2

This question already has an answer here:

While browsing through some codes, i came across this method of initialization:

#include<stdio.h>

struct trial{
    int x, y;
};

int main(){
    int a[10] = {0,1, };//comma here
    struct trial z = {1, };//comma here
    return 0;
}

What is the significance of this comma operator? I do not find any difference in the method of initialization if the comma operator is removed.

marked as duplicate by Joshua Taylor, Yuushi, Antti Haapala, Jonathan Potter, Anatoliy Nikolaev Aug 12 '13 at 4:28

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  • 4
    This has been asked, and it's easier for tools to deal with or to add to later (see also enums). – chris Aug 10 '13 at 9:19
3

It makes sense if you generate such code from scripts. It keeps your script simple. No edge-cases. In particular, you don't bother whether you need to add a , first, before writing one more item; you just write one item followed by a comma and you're done!

You don't care about the first item or last item. All items are same if there is a trailing comma.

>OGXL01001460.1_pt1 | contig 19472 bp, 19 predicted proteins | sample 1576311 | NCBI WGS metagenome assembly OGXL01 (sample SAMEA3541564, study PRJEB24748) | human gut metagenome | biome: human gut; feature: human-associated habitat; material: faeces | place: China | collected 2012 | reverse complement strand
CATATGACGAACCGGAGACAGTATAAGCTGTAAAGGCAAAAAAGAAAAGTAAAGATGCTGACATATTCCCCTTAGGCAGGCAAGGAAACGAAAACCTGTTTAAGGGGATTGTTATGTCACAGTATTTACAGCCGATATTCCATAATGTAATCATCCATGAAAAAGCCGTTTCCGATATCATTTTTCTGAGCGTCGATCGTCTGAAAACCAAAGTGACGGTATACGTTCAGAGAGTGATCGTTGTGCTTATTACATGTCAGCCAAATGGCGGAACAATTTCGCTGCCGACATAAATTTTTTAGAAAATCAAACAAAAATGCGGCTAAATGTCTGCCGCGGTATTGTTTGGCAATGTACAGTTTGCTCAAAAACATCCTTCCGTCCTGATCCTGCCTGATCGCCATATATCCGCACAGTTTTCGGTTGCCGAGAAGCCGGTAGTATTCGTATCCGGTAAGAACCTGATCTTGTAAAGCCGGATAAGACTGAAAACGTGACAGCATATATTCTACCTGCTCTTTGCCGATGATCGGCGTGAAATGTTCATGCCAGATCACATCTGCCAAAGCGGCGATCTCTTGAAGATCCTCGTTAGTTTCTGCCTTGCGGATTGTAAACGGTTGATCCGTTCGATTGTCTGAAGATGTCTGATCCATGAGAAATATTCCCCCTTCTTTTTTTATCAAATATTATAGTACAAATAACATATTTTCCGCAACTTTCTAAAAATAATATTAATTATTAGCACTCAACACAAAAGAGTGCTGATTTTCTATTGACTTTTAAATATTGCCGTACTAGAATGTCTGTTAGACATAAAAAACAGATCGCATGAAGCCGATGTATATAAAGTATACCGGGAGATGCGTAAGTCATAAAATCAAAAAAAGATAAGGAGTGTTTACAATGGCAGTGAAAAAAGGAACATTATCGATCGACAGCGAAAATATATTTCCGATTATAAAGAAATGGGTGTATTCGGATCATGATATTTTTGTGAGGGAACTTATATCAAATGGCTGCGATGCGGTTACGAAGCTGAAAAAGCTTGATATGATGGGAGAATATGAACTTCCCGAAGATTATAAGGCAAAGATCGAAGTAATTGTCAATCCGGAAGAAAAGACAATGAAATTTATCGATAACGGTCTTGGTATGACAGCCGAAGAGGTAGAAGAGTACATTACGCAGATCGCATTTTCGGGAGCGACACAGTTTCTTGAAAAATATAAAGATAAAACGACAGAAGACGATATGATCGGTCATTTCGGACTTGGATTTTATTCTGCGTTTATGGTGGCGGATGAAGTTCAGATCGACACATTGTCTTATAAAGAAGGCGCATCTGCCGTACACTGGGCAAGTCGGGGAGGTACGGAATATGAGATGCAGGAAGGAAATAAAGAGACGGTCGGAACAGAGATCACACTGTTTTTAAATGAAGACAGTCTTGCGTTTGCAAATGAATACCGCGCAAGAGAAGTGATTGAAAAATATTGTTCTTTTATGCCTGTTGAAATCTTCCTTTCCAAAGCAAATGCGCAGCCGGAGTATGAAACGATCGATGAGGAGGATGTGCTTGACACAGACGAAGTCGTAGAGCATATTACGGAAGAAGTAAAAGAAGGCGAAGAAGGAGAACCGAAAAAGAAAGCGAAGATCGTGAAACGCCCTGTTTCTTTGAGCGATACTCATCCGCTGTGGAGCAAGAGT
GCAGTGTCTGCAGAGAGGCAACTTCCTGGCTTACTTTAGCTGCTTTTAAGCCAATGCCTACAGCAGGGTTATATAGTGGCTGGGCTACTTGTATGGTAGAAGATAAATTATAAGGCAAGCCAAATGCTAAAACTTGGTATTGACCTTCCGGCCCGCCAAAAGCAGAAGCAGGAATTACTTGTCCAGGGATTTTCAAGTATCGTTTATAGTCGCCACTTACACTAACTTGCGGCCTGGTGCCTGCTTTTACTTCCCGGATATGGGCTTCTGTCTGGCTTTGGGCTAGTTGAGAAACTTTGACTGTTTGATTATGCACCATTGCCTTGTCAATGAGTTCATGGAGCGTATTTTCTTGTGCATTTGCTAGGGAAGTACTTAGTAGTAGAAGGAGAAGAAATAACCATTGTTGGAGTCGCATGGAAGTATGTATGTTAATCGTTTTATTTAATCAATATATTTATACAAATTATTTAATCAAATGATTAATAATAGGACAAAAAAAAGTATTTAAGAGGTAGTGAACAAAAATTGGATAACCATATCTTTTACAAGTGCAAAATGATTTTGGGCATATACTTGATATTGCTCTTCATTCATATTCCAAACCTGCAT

Think from code-generation point of view. It would start making sense.

See this python script that generates such code:

print ("int a[] = {")
for item in items:
    print (item + ",")
print ("};")

It is simple. Now try writing a code without trailing comma. It wouldn't be that simple.

The standard also allows trailing-comma in enum definition:

enum A
{
    X,
    Y,
    Z, //last item : comman is okay
};

Hope that helps.

  • 1
    Additionaly, allowing the comma at the last enum value is very handy if you #ifdef out some elements depending on configuration. If my memory serves, it became allowed in C with the 1999 standard. – Gauthier Sep 18 '14 at 8:23

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